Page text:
Toxic algae detected at 10 sites around Lake Travis, LCRA urges dog owners to be aware

Travis County

LAKE TRAVIS, Texas (KXAN) — The Lower Colorado River Authority reported Friday night samples of algae taken from 10 sites around Lake Travis showed the presence of cyanotoxins.

Small amounts of cyanotoxins also showed up in water samples taken from three sites — Bob Wentz, Sandy Creek and Arkansas Bend. 

LCRA is now urging pet owners to keep their dogs away from algae in any of the Highland Lakes. They should not eat or play in it.

“We can’t stress this enough – out of an abundance of caution, do not let your dogs touch or ingest algae from the lakes,” said John Hofmann with LCRA in a press release. “We know even a little toxicity from blue-green algae can be harmful or even fatal to dogs.”

LCRA said the 10 areas are:

  • Arkansas Bend Park
  • Bob Wentz Park
  • Comanche Point
  • Cypress Creek Park
  • Lakeway City Park
  • Mansfield Dam Park
  • Pace Bend Park
  • Sandy Creek Park
  • Tom Hughes Park
  • Travis Landing

The algae samples were collected March 3 and included floating algae in cove areas, algae on the bottom of the lake in shallow areas and decaying algae along the shore — all typically brown or dark green in color.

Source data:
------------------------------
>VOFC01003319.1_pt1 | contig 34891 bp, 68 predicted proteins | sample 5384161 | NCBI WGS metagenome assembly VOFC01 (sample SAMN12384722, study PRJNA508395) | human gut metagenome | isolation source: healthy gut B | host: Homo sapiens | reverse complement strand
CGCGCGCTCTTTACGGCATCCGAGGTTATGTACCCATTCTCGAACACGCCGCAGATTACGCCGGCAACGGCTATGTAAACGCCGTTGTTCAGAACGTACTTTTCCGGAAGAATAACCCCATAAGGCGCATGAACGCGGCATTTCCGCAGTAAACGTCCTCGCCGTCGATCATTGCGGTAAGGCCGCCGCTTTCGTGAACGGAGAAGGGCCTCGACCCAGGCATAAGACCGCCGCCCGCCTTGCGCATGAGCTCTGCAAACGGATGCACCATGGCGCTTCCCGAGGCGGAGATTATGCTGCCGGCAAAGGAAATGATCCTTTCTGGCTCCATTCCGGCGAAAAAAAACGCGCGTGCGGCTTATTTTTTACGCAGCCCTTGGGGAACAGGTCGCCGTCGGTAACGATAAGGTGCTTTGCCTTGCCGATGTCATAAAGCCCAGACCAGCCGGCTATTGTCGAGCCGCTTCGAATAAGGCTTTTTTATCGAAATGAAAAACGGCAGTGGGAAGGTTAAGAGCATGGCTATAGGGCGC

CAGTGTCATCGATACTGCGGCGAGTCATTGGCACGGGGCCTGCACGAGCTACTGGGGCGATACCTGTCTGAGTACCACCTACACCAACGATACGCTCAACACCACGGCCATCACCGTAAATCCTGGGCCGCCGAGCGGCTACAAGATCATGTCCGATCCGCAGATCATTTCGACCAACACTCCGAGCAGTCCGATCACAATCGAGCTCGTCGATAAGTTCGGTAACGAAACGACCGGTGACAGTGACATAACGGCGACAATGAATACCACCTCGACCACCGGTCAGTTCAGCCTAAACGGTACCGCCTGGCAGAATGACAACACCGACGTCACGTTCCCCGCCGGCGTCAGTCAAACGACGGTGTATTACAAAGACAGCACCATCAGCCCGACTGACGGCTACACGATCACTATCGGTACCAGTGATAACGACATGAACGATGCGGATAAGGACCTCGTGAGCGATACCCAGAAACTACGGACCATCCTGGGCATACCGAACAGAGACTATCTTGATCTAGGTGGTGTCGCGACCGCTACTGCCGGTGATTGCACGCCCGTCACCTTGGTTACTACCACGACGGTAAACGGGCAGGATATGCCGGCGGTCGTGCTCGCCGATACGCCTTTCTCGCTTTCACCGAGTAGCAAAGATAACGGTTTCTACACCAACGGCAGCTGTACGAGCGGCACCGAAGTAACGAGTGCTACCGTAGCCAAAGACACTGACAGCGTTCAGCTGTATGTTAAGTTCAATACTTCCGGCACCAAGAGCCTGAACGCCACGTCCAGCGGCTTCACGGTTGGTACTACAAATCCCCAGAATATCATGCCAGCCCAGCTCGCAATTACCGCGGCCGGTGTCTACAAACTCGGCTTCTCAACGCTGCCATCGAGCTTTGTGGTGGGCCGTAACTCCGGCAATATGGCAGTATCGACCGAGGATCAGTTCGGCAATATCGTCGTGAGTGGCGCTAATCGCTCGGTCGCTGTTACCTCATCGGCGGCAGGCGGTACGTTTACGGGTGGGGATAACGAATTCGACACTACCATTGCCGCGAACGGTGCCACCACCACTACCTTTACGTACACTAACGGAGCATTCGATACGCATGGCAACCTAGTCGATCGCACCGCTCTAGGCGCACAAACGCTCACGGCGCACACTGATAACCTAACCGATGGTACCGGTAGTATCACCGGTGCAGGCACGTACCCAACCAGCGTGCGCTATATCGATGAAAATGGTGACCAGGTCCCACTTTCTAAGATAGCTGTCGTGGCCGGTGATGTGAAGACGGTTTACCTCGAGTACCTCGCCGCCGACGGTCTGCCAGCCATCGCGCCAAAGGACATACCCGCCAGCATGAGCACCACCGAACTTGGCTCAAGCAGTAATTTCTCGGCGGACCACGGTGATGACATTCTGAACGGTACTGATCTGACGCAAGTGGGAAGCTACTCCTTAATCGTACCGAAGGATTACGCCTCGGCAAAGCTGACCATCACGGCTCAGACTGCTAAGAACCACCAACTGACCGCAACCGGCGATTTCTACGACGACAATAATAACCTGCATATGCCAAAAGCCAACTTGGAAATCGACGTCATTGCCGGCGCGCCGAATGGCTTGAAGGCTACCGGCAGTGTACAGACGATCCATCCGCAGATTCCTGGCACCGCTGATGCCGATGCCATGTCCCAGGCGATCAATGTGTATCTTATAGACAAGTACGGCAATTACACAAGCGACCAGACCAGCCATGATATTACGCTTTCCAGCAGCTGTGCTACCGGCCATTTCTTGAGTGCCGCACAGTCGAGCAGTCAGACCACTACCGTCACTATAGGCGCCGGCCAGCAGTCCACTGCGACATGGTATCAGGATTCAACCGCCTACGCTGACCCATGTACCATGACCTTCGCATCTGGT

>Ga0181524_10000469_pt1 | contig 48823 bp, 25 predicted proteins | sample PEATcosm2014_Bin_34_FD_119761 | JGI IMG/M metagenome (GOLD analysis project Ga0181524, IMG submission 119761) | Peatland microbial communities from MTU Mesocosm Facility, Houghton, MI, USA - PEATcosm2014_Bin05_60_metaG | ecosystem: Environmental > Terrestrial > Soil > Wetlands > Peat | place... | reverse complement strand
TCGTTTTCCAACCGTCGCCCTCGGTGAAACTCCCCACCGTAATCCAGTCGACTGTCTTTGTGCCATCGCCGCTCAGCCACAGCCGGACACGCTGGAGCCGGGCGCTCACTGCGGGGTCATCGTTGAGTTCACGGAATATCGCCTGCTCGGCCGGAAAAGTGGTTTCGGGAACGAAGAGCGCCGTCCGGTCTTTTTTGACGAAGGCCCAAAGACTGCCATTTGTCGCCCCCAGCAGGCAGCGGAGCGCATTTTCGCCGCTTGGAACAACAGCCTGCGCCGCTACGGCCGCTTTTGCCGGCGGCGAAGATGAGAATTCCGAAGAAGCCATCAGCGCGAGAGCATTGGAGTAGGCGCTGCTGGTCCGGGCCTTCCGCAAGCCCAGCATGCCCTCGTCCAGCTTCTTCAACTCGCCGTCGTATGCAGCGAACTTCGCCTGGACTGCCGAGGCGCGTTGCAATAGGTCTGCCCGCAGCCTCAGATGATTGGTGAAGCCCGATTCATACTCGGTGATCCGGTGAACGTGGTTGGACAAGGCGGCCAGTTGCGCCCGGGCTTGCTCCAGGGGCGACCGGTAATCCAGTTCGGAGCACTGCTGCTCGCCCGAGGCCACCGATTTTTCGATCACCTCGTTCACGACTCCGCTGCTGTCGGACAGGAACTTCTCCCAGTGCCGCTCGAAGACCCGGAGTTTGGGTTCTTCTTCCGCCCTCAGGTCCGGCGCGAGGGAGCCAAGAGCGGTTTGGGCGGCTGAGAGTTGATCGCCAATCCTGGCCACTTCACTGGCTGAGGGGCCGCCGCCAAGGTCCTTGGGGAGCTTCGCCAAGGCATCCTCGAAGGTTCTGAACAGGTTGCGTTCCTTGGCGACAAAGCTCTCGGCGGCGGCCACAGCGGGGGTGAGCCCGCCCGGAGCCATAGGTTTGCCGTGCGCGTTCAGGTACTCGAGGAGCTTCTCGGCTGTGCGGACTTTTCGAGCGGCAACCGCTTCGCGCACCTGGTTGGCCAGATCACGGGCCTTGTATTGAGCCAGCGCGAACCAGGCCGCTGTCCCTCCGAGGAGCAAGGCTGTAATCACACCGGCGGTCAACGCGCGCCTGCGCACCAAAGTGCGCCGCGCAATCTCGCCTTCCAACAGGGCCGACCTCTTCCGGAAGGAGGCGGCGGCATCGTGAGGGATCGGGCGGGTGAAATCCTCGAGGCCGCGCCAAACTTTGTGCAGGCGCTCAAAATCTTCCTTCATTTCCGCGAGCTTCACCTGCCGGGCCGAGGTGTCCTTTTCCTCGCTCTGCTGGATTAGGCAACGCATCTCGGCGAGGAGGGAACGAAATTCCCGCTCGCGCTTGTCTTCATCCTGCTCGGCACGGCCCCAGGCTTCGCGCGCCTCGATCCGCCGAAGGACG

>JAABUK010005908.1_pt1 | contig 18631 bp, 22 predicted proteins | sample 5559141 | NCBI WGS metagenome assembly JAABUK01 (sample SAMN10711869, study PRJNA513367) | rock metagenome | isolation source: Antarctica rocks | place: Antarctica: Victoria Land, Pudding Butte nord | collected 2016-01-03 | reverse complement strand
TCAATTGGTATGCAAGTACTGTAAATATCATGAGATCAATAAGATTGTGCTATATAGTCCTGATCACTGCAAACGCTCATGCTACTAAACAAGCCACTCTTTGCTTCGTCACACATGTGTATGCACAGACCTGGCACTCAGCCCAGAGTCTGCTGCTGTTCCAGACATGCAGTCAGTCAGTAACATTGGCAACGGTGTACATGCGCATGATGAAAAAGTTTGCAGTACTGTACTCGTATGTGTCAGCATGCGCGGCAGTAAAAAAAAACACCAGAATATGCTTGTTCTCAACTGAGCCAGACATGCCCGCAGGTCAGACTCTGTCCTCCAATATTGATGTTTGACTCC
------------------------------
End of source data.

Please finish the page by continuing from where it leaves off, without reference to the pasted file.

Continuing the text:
While the cyanotoxins were detected, LCRA said it hasn’t gotten any more reports of dogs becoming sick after swimming in Lake Travis in the last two weeks.

LCRA will collect more water and algae samples from other parts of the lake next week.

Last month, LCRA starting receiving reports of dogs becoming sick after swimming in the Hudson Bend area of the lake. Two dogs died.

Are cyanotoxins harmful to humans?

Harmful algal blooms in freshwater environments can cause skin, eye, nose, throat and respiratory irritation for humans if you breathe in the toxins as a mist or have direct contact on your skin, according to the U.S. Centers for Disease Control and Prevention.

No human deaths caused by cyanotoxins have been reported in the United States, the CDC said, but dogs are especially at risk for poisoning because of their behaviors, like licking algae or scum from their fur after swimming.

Contact your health provider if you believe you’ve developed symptoms from cyanotoxins.

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